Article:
Further, with respect, I disagree that male circumcision involves only de minimis harm, as the Minister indicates in her letter. An analogous example may make this clear. let us suppose that there is a new group in Canada which decides that, shortly after birth, the right earlobe of all children born into the group will be removed in order to identify them as belonging to that group. I believe that this would be prohibited under our Criminal Code as it currently stands. It would involve more than de minimis harm and as such it would not fall within any social exception and would be regarded as contrary to public policy. It would be an assault with wounding which was not justified by any therapeutic aim, the only justification which would seem to be potentially relevant. And, yet, this procedure may well be less harmful to the children subjected to it than is male circumcision to the children subjected to that, which indicates that de minimis harm is not an appropriate justification of male circumcision.

There is and needs to be a great deal of sympathy for the maintenance of tradition and for freedom of religious belief (and clearly male circumcision is very strongly connected with both of these concerns). But we need to be very careful about our justification of it and, concurrently, our condemnation of female circumcision (with which condemnation I strongly agree), if we are not to run the risk of acting in an inherently inconsistent manner and simply on the basis that what we have always done is acceptable (because we have always done this) and that customs and traditions which are strange to us (but which may [be] no more harmful or less harmful than those we accept) are unacceptable.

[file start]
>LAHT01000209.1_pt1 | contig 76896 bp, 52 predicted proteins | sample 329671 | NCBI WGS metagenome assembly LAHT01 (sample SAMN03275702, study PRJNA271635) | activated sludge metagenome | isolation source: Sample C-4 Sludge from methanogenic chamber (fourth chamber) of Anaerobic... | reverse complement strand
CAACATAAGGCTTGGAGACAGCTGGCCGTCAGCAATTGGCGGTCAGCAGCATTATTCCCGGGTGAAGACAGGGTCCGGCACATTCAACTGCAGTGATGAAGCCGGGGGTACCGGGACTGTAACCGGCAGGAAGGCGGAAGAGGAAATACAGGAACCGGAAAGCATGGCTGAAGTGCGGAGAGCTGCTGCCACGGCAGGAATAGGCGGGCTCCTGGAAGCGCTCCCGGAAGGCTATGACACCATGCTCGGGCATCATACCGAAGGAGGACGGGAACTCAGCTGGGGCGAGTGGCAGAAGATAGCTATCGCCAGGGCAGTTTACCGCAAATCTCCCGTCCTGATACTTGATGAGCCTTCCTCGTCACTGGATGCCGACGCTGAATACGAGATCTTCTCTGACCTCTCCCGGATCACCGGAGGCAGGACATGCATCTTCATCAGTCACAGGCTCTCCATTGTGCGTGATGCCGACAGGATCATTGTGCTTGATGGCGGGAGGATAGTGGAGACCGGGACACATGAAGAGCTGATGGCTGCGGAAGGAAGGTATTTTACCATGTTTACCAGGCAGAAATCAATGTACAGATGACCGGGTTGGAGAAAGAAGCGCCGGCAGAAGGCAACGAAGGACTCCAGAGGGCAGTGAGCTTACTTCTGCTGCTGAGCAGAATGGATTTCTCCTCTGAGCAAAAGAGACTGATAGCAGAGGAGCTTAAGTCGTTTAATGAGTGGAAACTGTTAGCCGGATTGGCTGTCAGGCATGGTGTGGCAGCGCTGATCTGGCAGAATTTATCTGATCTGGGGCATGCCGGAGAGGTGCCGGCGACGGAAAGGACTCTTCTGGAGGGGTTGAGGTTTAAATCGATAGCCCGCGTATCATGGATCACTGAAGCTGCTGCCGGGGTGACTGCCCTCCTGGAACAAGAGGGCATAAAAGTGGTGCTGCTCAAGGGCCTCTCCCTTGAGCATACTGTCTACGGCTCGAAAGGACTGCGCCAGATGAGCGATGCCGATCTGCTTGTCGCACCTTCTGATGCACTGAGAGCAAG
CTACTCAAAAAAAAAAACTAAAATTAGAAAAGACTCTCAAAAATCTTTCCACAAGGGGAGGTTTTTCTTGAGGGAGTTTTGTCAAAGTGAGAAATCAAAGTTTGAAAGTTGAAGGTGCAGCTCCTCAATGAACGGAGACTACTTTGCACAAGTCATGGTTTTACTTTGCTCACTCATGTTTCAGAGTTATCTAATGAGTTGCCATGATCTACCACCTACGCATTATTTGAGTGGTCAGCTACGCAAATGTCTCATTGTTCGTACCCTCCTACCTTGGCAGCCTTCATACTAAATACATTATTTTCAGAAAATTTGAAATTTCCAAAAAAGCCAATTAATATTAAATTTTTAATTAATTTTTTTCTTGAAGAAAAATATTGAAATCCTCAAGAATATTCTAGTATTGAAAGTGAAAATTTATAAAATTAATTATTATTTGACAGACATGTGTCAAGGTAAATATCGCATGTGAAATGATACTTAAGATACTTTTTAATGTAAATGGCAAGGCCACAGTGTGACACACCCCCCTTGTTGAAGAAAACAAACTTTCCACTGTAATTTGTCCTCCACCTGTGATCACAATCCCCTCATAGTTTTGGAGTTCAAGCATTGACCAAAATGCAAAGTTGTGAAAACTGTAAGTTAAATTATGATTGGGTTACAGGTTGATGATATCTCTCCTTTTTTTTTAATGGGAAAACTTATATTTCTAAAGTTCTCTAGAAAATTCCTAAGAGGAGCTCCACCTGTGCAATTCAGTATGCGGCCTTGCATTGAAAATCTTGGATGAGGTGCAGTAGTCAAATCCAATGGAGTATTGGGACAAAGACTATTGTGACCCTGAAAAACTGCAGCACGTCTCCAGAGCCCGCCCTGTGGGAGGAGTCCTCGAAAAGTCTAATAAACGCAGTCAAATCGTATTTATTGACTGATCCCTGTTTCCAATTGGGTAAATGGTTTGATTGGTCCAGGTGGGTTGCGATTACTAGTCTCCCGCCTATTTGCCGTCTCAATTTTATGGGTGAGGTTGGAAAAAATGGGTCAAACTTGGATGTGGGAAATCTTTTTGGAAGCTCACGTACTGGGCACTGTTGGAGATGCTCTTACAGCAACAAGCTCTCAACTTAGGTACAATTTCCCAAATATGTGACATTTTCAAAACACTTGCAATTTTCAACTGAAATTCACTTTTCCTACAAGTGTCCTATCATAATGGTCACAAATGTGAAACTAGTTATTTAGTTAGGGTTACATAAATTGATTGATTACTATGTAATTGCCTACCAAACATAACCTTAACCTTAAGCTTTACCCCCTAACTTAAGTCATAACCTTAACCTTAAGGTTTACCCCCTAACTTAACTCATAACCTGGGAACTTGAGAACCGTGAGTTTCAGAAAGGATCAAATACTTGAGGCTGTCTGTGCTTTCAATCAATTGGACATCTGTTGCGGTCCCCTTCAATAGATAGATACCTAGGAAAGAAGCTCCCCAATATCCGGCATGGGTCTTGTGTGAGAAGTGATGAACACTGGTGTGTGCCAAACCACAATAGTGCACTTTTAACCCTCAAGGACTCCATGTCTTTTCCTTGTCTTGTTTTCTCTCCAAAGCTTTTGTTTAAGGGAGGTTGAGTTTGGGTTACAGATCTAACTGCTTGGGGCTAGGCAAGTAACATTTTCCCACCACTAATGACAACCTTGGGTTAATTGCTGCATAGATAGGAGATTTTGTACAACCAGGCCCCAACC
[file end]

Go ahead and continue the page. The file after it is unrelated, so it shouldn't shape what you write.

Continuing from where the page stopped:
Over the years, because of my work in medicine, ethics and law, I have been approached on numerous occasions about the issue of male infant circumcision. I am finding it more and more difficult to justify this. In particular, the allegation that it constitutes child abuse needs to be taken very seriously, and I do not find it easy to explain why this is not the case. Further, in this respect we need to be aware of recent research that shows that pain caused to infants (and this is true of all those unable to describe verbally their pain) is grossly under-rated. Moreover, under the analysis of the law which I propose in my article, and to which the Minister refers in her letter, male circumcision would not be totally banned. Rather circumcision of those persons unable to consent for themselves (which would, of course, include all infants) would not be allowed under the Criminal Code as it presently stands.

Yours sincerely,


Margaret A. Somerville, AM, FRSC
Gale Professor of Law,
Faculty of Medicine;
McGill Centre for Medicine,
Ethics and Law

(File revised 27 September 2006)